Flight 93 National Memorial

Everyone our age knows where they were on 9/11/2001.  I was actually separated from my family because we were in the middle of relocating to New Hampshire and Lee was still in Ohio with the kids.  I was in our new home to be with the home inspector and the owner was watching TV.   Like everyone else I thought the first plane was a tragic accident, but when the second hit I vividly remember thinking, “This means war.”

The next two weeks were incredibly stressful as I didn’t feel comfortable flying home and being with my family.  I was also staying in a cabin in the woods, with no television or internet.  Many of those nights after work I went to the local VFW and watched what was happening surrounded by war veterans.  They welcomed me into their community and we watched together as the pieces came together as to what was happening.

Many images and feelings come to mind from that time period, but in particular the courage of that small group of people who fought back and died in a Pennsylvania field really spoke to me.  It gave me hope for the future of this country and made me extremely proud to be an American. When we learned that we were only 24 miles from the site of the crash I knew we had to go, and early Saturday morning Lee and I went to the Memorial.

I found the experience very moving and the Memorial was extremely well done.  I will let the pictures tell most of the story, and will just say if you are ever in the area, I highly recommend you stop.

The entrance is a bit hard to find and the signage to get there is not great.

“Every element in architecht Murdochs’ design is aimed at controlling what you see and when you see it. When visitors reach the parking lot at the top of the hill, they are greeted by a massive freestanding concrete wall rising from a field of wildflowers. It angles toward the horizon, evoking a plane’s ascent. Rather than provide an overlook where you can survey the entire crash site, the architects have completely blocked off your view. As you get closer, the great wall parts, allowing a glimpse of a second wall and a bit of sky. The one-room visitors’ center—a mere 7,500 square feet—is gripped by this concrete vise, unseen until you step through the breach.”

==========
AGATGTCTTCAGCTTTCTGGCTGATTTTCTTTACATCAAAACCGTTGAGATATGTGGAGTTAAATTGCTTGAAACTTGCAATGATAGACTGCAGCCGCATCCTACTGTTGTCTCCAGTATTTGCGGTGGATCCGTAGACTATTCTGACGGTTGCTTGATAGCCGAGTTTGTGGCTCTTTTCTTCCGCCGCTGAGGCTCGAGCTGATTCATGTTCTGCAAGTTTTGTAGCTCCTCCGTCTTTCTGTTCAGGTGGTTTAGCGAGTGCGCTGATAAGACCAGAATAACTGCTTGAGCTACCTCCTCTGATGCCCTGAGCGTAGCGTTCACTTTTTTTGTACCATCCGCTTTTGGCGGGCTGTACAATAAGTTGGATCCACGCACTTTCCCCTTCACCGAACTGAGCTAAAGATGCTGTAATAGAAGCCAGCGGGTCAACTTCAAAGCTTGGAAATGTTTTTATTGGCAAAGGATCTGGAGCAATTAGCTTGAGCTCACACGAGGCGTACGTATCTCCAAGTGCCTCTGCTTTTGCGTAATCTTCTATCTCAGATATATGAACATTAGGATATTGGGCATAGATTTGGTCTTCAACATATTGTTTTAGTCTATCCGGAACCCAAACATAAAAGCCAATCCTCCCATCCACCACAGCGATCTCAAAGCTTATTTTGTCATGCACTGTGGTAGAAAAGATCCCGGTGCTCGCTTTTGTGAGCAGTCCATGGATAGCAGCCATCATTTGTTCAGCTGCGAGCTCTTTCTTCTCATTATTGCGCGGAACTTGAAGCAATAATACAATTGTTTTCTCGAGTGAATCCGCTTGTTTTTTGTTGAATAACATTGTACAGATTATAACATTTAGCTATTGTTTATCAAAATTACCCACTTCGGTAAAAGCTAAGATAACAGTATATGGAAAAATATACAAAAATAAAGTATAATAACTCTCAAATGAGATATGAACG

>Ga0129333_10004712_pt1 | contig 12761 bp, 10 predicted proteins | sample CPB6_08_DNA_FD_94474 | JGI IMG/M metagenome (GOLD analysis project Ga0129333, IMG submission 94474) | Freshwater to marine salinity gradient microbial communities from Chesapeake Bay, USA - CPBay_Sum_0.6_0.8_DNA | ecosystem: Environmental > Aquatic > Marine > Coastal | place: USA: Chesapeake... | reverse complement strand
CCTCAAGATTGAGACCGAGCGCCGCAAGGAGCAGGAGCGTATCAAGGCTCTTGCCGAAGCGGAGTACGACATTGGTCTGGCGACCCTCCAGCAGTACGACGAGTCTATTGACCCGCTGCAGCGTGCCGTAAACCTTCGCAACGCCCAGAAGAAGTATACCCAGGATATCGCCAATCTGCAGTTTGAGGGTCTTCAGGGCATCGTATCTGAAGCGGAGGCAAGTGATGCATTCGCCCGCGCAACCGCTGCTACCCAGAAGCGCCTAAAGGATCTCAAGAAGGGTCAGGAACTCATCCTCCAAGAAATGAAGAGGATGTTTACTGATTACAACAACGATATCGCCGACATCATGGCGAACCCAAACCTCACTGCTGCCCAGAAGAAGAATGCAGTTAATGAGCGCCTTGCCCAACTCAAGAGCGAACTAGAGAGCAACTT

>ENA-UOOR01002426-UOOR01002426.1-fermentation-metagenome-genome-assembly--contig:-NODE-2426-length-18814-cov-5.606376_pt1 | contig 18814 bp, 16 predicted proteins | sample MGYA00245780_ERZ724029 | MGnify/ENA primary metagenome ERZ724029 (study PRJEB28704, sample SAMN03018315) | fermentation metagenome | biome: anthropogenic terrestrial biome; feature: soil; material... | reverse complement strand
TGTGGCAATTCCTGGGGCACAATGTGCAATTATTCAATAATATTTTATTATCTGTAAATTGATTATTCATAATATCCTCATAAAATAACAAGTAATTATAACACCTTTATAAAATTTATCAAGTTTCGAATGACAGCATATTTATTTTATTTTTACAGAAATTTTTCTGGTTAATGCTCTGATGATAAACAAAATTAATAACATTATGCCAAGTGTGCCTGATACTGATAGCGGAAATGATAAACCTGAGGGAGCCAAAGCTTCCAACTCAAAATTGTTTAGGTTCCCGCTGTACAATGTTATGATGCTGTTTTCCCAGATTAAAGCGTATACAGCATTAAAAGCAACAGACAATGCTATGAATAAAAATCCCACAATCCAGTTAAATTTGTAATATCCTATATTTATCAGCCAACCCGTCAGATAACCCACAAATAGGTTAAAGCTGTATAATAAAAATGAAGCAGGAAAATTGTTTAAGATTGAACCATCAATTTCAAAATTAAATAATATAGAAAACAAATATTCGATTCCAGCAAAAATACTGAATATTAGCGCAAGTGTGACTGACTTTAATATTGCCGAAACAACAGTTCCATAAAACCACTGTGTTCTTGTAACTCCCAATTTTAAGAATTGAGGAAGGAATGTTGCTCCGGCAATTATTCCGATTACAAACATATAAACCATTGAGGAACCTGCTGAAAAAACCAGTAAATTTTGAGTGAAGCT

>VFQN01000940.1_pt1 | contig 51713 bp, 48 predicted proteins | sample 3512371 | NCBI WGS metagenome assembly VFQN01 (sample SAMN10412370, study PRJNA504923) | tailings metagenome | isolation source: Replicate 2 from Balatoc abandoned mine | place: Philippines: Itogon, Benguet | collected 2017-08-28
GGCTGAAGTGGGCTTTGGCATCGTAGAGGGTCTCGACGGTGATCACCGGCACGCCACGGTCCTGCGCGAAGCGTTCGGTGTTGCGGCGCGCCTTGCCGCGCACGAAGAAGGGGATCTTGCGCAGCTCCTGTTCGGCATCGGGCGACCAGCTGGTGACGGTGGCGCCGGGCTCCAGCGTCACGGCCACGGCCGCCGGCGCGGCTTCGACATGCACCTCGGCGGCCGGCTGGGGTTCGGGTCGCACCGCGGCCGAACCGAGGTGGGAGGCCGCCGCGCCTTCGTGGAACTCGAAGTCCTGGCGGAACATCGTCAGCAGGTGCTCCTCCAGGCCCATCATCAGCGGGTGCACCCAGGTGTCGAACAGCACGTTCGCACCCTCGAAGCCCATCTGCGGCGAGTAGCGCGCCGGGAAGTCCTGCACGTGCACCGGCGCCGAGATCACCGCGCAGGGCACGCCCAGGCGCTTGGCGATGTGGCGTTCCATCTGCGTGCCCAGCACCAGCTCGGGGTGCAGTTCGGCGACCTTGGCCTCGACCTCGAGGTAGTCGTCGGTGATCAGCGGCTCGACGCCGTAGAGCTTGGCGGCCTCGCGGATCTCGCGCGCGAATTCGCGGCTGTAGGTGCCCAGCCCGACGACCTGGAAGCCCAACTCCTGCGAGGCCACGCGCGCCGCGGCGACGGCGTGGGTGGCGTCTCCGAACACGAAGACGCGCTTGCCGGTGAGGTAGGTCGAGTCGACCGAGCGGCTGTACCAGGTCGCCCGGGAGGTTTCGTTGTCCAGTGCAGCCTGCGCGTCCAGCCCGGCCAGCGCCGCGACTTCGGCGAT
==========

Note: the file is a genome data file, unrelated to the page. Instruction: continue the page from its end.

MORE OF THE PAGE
Upon arrival we saw an unusual long building

 

 

Even though it was outside I wore a mask which had the added benefit of keeping my face warm. It was chilly that day

The walkway is the flight path of the plane, and has time and location markers of the other planes.

 

 

We later learned that this field was part of a strip mine and the government bought the land and is restoring it to its natural state.

 

The end of the walkway. The flight path continues to a wall of names in the field and eventually to a boulder that marks the point of impact.

We didn’t really understand the design, but when we drove down to the memorial at the bottom we learned that the building was designed to show the flight trajectory.  It made much more sense from below.  The design of the memorial is very subtle, but every part of it has a meaning which I appreciated.

Not a great picture, but the black outcropping is the end of the walkway.

“When Paul Murdoch designed the concrete walls of the visitors’ center, he specified that the wooden formwork should be from hemlock trees. The hand-hewn boards, which came from old local barns, left the concrete deeply scored with the impression of the hemlock grain, a nod to the resilience of the trees in the grove, as well as a subtle connection to the region.”

After seeing the walkway we went back into the visitors center. It was crowded but everyone was masked and respectful.

 

The first section talked about the two towers and these pieces that were found after the building collapsed really moved me.

 

Then it started to walk through what happened on the plane.

 

What was interesting to me about this flight was it was half empty. the entire back third of the plane had no passengers. I didn’t realize that.  I also learned that the terrorists (grey color) were all in first class.

 

Flight Crew

 

Passenger List

They also showed the timeline and I was amazed by how quickly it all happened.  Keep in mind the people on the plane did not know what was happening in the world until AFTER they were hijacked and standard protocol at the time for hijackings was for the crew to go along in the hopes the plane would be landed.  Using a plan as a missile was not something the crew was trained for.

 

 

It was only 4 minutes between when the captain was notified of possible hijacking and when the plane was taken over.

 

At 9:32am the hijacker attempts to talk to the passengers and accidentally calls air traffic control. That’s when authorities knew that another plane was hijacked.

 

At 9:42am the FAA orders all planes to land at the closest airport.